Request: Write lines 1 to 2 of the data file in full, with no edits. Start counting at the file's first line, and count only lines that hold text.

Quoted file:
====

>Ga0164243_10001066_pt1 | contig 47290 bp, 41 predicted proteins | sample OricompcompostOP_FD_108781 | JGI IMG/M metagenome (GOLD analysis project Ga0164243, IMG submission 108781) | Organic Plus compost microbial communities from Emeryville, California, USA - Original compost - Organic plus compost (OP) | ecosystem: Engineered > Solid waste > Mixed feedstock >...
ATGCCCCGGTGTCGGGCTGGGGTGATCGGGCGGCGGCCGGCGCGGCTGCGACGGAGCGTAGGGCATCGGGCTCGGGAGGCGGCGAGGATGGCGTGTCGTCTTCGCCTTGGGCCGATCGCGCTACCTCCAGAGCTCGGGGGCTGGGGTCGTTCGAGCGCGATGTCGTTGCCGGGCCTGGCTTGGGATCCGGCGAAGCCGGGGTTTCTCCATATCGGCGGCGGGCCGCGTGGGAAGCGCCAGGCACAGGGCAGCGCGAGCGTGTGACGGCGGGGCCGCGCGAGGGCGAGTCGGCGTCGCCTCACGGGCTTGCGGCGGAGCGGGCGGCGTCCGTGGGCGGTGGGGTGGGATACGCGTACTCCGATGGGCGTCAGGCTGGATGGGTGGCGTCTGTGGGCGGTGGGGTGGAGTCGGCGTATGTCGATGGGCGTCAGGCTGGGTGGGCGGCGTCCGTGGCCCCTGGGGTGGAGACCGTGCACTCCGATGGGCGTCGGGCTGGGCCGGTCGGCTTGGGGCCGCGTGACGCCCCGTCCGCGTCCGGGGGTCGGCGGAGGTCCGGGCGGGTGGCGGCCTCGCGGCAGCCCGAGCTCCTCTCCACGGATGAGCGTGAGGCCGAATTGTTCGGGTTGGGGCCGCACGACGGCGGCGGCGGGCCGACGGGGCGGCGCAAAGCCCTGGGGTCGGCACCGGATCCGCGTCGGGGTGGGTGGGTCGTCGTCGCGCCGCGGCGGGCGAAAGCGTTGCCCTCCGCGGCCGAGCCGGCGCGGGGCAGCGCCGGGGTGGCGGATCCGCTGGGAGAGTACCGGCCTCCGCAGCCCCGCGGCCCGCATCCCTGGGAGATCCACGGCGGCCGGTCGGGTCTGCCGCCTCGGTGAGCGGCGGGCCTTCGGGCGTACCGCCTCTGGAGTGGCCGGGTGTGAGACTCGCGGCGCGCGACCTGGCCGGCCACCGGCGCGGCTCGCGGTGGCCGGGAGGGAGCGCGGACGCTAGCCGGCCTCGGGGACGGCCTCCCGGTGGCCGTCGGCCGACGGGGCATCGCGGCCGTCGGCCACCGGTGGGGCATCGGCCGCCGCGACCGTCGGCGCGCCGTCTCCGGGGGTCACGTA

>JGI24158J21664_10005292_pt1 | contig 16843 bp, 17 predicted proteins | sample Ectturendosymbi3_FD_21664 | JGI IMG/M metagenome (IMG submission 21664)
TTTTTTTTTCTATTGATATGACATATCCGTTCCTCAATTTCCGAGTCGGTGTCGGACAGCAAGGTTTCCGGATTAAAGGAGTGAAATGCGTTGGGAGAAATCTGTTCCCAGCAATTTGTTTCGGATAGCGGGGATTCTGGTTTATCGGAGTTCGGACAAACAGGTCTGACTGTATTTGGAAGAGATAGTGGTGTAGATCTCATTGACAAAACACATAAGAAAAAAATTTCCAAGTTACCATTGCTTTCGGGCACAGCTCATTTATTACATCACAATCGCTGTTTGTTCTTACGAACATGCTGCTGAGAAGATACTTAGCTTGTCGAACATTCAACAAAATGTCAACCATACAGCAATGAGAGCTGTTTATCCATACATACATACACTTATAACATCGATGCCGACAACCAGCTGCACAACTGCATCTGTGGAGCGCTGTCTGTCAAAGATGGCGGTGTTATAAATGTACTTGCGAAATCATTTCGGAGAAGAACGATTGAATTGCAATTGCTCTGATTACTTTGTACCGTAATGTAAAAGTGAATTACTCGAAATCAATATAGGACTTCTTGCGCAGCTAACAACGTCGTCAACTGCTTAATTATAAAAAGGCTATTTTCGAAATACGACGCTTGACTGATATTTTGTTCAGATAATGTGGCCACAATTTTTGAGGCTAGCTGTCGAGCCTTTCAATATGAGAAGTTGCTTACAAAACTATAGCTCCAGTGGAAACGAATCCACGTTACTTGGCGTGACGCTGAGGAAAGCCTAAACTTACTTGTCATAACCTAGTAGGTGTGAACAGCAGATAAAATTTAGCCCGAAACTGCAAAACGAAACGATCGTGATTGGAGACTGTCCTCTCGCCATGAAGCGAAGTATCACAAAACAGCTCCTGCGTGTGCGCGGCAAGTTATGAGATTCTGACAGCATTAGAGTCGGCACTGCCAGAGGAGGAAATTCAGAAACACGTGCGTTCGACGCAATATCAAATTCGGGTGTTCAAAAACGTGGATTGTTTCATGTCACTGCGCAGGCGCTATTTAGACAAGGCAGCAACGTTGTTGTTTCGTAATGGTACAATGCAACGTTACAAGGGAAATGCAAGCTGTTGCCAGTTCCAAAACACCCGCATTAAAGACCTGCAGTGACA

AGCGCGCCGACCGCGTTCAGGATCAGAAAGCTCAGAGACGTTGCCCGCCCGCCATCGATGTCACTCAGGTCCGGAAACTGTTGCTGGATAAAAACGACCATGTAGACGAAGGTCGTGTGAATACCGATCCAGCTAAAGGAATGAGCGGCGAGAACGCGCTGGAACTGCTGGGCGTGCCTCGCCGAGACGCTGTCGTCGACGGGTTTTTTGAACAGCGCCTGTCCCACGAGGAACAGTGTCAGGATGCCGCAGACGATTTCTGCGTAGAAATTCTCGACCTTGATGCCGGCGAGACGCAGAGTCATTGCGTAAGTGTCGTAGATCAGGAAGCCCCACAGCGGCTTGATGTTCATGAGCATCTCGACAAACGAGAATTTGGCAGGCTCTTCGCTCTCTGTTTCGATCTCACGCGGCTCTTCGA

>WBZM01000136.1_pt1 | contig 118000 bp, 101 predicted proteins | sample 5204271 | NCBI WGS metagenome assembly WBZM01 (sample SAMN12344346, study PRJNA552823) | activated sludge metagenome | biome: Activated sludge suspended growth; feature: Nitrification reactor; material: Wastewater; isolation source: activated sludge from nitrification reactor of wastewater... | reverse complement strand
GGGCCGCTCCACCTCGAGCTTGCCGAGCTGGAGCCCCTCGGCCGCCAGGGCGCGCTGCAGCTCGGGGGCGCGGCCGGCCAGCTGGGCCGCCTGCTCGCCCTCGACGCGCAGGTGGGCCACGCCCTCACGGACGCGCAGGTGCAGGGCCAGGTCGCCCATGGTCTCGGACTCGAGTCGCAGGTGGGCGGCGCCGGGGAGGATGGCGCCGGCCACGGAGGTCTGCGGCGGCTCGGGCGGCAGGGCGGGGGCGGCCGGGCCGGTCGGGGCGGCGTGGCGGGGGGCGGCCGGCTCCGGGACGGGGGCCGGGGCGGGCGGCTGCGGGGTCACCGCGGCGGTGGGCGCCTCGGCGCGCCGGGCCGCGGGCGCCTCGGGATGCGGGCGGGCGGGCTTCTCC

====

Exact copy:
>Ga0164243_10001066_pt1 | contig 47290 bp, 41 predicted proteins | sample OricompcompostOP_FD_108781 | JGI IMG/M metagenome (GOLD analysis project Ga0164243, IMG submission 108781) | Organic Plus compost microbial communities from Emeryville, California, USA - Original compost - Organic plus compost (OP) | ecosystem: Engineered > Solid waste > Mixed feedstock >...
ATGCCCCGGTGTCGGGCTGGGGTGATCGGGCGGCGGCCGGCGCGGCTGCGACGGAGCGTAGGGCATCGGGCTCGGGAGGCGGCGAGGATGGCGTGTCGTCTTCGCCTTGGGCCGATCGCGCTACCTCCAGAGCTCGGGGGCTGGGGTCGTTCGAGCGCGATGTCGTTGCCGGGCCTGGCTTGGGATCCGGCGAAGCCGGGGTTTCTCCATATCGGCGGCGGGCCGCGTGGGAAGCGCCAGGCACAGGGCAGCGCGAGCGTGTGACGGCGGGGCCGCGCGAGGGCGAGTCGGCGTCGCCTCACGGGCTTGCGGCGGAGCGGGCGGCGTCCGTGGGCGGTGGGGTGGGATACGCGTACTCCGATGGGCGTCAGGCTGGATGGGTGGCGTCTGTGGGCGGTGGGGTGGAGTCGGCGTATGTCGATGGGCGTCAGGCTGGGTGGGCGGCGTCCGTGGCCCCTGGGGTGGAGACCGTGCACTCCGATGGGCGTCGGGCTGGGCCGGTCGGCTTGGGGCCGCGTGACGCCCCGTCCGCGTCCGGGGGTCGGCGGAGGTCCGGGCGGGTGGCGGCCTCGCGGCAGCCCGAGCTCCTCTCCACGGATGAGCGTGAGGCCGAATTGTTCGGGTTGGGGCCGCACGACGGCGGCGGCGGGCCGACGGGGCGGCGCAAAGCCCTGGGGTCGGCACCGGATCCGCGTCGGGGTGGGTGGGTCGTCGTCGCGCCGCGGCGGGCGAAAGCGTTGCCCTCCGCGGCCGAGCCGGCGCGGGGCAGCGCCGGGGTGGCGGATCCGCTGGGAGAGTACCGGCCTCCGCAGCCCCGCGGCCCGCATCCCTGGGAGATCCACGGCGGCCGGTCGGGTCTGCCGCCTCGGTGAGCGGCGGGCCTTCGGGCGTACCGCCTCTGGAGTGGCCGGGTGTGAGACTCGCGGCGCGCGACCTGGCCGGCCACCGGCGCGGCTCGCGGTGGCCGGGAGGGAGCGCGGACGCTAGCCGGCCTCGGGGACGGCCTCCCGGTGGCCGTCGGCCGACGGGGCATCGCGGCCGTCGGCCACCGGTGGGGCATCGGCCGCCGCGACCGTCGGCGCGCCGTCTCCGGGGGTCACGTA